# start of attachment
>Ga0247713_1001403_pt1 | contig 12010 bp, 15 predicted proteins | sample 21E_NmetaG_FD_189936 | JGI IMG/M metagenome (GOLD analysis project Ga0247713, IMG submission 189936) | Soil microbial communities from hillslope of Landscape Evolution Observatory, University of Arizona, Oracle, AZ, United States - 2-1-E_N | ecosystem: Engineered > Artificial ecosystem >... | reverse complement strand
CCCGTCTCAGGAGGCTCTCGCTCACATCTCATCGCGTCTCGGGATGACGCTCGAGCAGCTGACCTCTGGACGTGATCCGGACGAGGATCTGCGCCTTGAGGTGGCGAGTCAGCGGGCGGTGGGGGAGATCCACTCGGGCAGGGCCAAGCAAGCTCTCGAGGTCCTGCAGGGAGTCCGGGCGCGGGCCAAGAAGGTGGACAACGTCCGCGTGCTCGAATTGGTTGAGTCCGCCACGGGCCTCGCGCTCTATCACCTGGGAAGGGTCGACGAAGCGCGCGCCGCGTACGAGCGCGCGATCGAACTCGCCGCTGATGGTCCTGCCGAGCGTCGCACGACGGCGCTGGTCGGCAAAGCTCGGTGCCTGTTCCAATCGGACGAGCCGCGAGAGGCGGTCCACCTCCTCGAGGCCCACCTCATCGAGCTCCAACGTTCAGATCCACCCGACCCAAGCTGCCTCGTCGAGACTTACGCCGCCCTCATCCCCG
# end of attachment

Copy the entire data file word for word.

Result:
>Ga0247713_1001403_pt1 | contig 12010 bp, 15 predicted proteins | sample 21E_NmetaG_FD_189936 | JGI IMG/M metagenome (GOLD analysis project Ga0247713, IMG submission 189936) | Soil microbial communities from hillslope of Landscape Evolution Observatory, University of Arizona, Oracle, AZ, United States - 2-1-E_N | ecosystem: Engineered > Artificial ecosystem >... | reverse complement strand
CCCGTCTCAGGAGGCTCTCGCTCACATCTCATCGCGTCTCGGGATGACGCTCGAGCAGCTGACCTCTGGACGTGATCCGGACGAGGATCTGCGCCTTGAGGTGGCGAGTCAGCGGGCGGTGGGGGAGATCCACTCGGGCAGGGCCAAGCAAGCTCTCGAGGTCCTGCAGGGAGTCCGGGCGCGGGCCAAGAAGGTGGACAACGTCCGCGTGCTCGAATTGGTTGAGTCCGCCACGGGCCTCGCGCTCTATCACCTGGGAAGGGTCGACGAAGCGCGCGCCGCGTACGAGCGCGCGATCGAACTCGCCGCTGATGGTCCTGCCGAGCGTCGCACGACGGCGCTGGTCGGCAAAGCTCGGTGCCTGTTCCAATCGGACGAGCCGCGAGAGGCGGTCCACCTCCTCGAGGCCCACCTCATCGAGCTCCAACGTTCAGATCCACCCGACCCAAGCTGCCTCGTCGAGACTTACGCCGCCCTCATCCCCG